• The application of cross-vertical learnings to banking, especially from other consumer-facing industries that have progressed in customer experience analytics (e.g., from telecom to retail banking)
  • The incorporation of newer sources of data into existing analytical models to gain new insights into fraud, risk, and marketing (e.g., sensors, geolocation mobile data, and web and social data)
  • The exploration of modern business intelligence and reporting applications and tools, big data infrastructure, and advanced analytics platforms (e.g., cloud-based data warehousing, the mobile delivery of reports, and insights)

These initiatives are step changes for in-house data and analytics teams that are already struggling just to keep up with the demand from a growing list of internal clients. Service providers are bringing in the skills, technology, and scale to these categories coming from investments in the last few years in this industry vertical. We see this market as gradually transitioning, with service buyers and providers becoming more collaborative and focused on solving business problems to improve the outcomes for different functions within banking and financial services organizations. We view this as a step in the direction of a transition to the As-a-Service Economy, with service buyers leveraging their service providers more strategically for their big data and analytics needs.

Which service providers are leading this market today, Reetika?

The banking and financial services industry vertical has historically been the biggest revenue contributor for most service providers in our evaluation. They have developed meaningful relationships with BFS clients across the globe by taking on outsourced IT services, infrastructure, and BPO services. In the last decade, they expanded services to include data management, reporting, and analytics across industry-specific and horizontal business functions. As a result, today we observe a significantly mature set of service providers that have strategically invested in this vertical, have strong multi-tower relationships with their clients and have both analytics services and technology expertise across different BFS business needs. This is visible in our Blueprint grid results with several As-a-Service Winner’s Circle and High Performer positions from leading service providers in this market:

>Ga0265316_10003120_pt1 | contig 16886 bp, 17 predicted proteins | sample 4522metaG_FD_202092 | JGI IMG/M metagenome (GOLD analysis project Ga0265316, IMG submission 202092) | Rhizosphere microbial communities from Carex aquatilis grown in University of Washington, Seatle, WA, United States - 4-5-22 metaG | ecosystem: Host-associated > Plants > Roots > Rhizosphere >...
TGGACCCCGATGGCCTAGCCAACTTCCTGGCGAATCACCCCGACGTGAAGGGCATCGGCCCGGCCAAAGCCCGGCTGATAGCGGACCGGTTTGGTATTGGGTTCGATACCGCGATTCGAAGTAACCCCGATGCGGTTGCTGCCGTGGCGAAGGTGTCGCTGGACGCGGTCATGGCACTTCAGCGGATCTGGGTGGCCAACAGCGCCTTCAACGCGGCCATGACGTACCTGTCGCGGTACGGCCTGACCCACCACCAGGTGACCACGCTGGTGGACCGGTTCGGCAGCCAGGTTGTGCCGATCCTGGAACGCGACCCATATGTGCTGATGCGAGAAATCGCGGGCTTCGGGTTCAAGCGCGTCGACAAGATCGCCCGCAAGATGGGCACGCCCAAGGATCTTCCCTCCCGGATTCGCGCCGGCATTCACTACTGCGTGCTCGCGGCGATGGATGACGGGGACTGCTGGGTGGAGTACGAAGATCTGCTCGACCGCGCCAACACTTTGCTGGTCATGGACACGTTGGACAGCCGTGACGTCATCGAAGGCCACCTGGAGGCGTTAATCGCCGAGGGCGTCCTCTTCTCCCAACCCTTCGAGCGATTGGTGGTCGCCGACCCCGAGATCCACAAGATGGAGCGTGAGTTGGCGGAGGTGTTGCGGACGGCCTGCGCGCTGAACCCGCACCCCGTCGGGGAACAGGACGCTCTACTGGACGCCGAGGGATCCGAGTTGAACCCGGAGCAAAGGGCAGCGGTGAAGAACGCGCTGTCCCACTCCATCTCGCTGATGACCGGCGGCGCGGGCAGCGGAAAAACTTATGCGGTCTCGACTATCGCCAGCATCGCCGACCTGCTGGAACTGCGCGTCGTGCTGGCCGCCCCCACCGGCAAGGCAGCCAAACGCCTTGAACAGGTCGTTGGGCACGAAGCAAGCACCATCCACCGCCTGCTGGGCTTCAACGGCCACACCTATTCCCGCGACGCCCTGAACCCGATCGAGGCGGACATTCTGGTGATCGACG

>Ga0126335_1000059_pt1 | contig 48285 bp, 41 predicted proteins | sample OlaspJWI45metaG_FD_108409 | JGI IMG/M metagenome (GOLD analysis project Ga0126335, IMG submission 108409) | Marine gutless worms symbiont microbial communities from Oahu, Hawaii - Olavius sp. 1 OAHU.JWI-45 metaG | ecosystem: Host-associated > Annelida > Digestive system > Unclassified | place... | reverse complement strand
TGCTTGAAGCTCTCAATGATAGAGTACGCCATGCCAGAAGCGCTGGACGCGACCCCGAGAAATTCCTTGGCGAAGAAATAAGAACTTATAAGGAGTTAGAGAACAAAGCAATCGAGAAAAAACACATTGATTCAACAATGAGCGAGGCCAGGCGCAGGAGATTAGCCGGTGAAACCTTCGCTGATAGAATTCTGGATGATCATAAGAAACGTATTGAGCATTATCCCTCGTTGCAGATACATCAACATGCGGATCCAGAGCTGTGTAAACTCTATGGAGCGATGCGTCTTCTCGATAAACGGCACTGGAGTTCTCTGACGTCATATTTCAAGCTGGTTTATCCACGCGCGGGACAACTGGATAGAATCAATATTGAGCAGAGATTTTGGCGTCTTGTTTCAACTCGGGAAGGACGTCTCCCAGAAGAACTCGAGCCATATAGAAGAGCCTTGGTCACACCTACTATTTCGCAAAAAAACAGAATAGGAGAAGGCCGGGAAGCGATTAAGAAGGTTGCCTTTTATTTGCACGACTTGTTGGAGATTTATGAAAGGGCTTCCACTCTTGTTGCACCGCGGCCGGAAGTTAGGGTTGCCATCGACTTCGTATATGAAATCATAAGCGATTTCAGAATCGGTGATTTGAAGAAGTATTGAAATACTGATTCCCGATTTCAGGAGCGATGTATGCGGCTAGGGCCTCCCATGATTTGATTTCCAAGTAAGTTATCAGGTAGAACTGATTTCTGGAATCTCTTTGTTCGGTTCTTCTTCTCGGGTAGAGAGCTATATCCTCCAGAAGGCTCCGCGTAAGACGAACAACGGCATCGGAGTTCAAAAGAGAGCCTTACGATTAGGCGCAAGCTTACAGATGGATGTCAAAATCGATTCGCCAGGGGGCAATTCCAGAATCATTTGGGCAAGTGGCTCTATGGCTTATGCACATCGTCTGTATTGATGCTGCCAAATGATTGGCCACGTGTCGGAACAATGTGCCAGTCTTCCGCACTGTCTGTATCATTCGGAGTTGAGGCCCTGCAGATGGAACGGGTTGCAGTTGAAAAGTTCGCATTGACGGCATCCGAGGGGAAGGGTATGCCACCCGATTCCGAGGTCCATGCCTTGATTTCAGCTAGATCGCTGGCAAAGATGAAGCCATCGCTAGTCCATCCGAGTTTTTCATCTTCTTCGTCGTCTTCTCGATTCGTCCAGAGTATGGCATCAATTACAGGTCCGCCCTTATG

• Accenture is creating an industrialized analytics model using FinTech networks and innovation
  • Cognizant is fostering specialized talent for BFS analytics and platforms
  • EXL has been described as an “extension to the advanced analytics team” by its BFS clientsGenpact is augmenting niche BFS talent development with a new IP-led strategy
  • IBM is introducing its BFS clients to the potential of cognitive risk management with Watson
  • Infosys is investing in analytics platform specializations to drive new value for its BFS clients
  • TCS is a BFS domain expert bringing automation to legacy analytics engagements

High Performers in this study include:

  • Standalone analytics specialists, Mu-Sigma and Fractal analytics that have a loyal client base of BFS clients that see them as business problem solvers.
  • Capgemini and Wipro that are pivoting from their experience in data management, BI and routine reporting to invest in analytics, with Capgemini driving customer experience analytics and Wipro focusing on cognitive and analytical solutions in risk and compliance.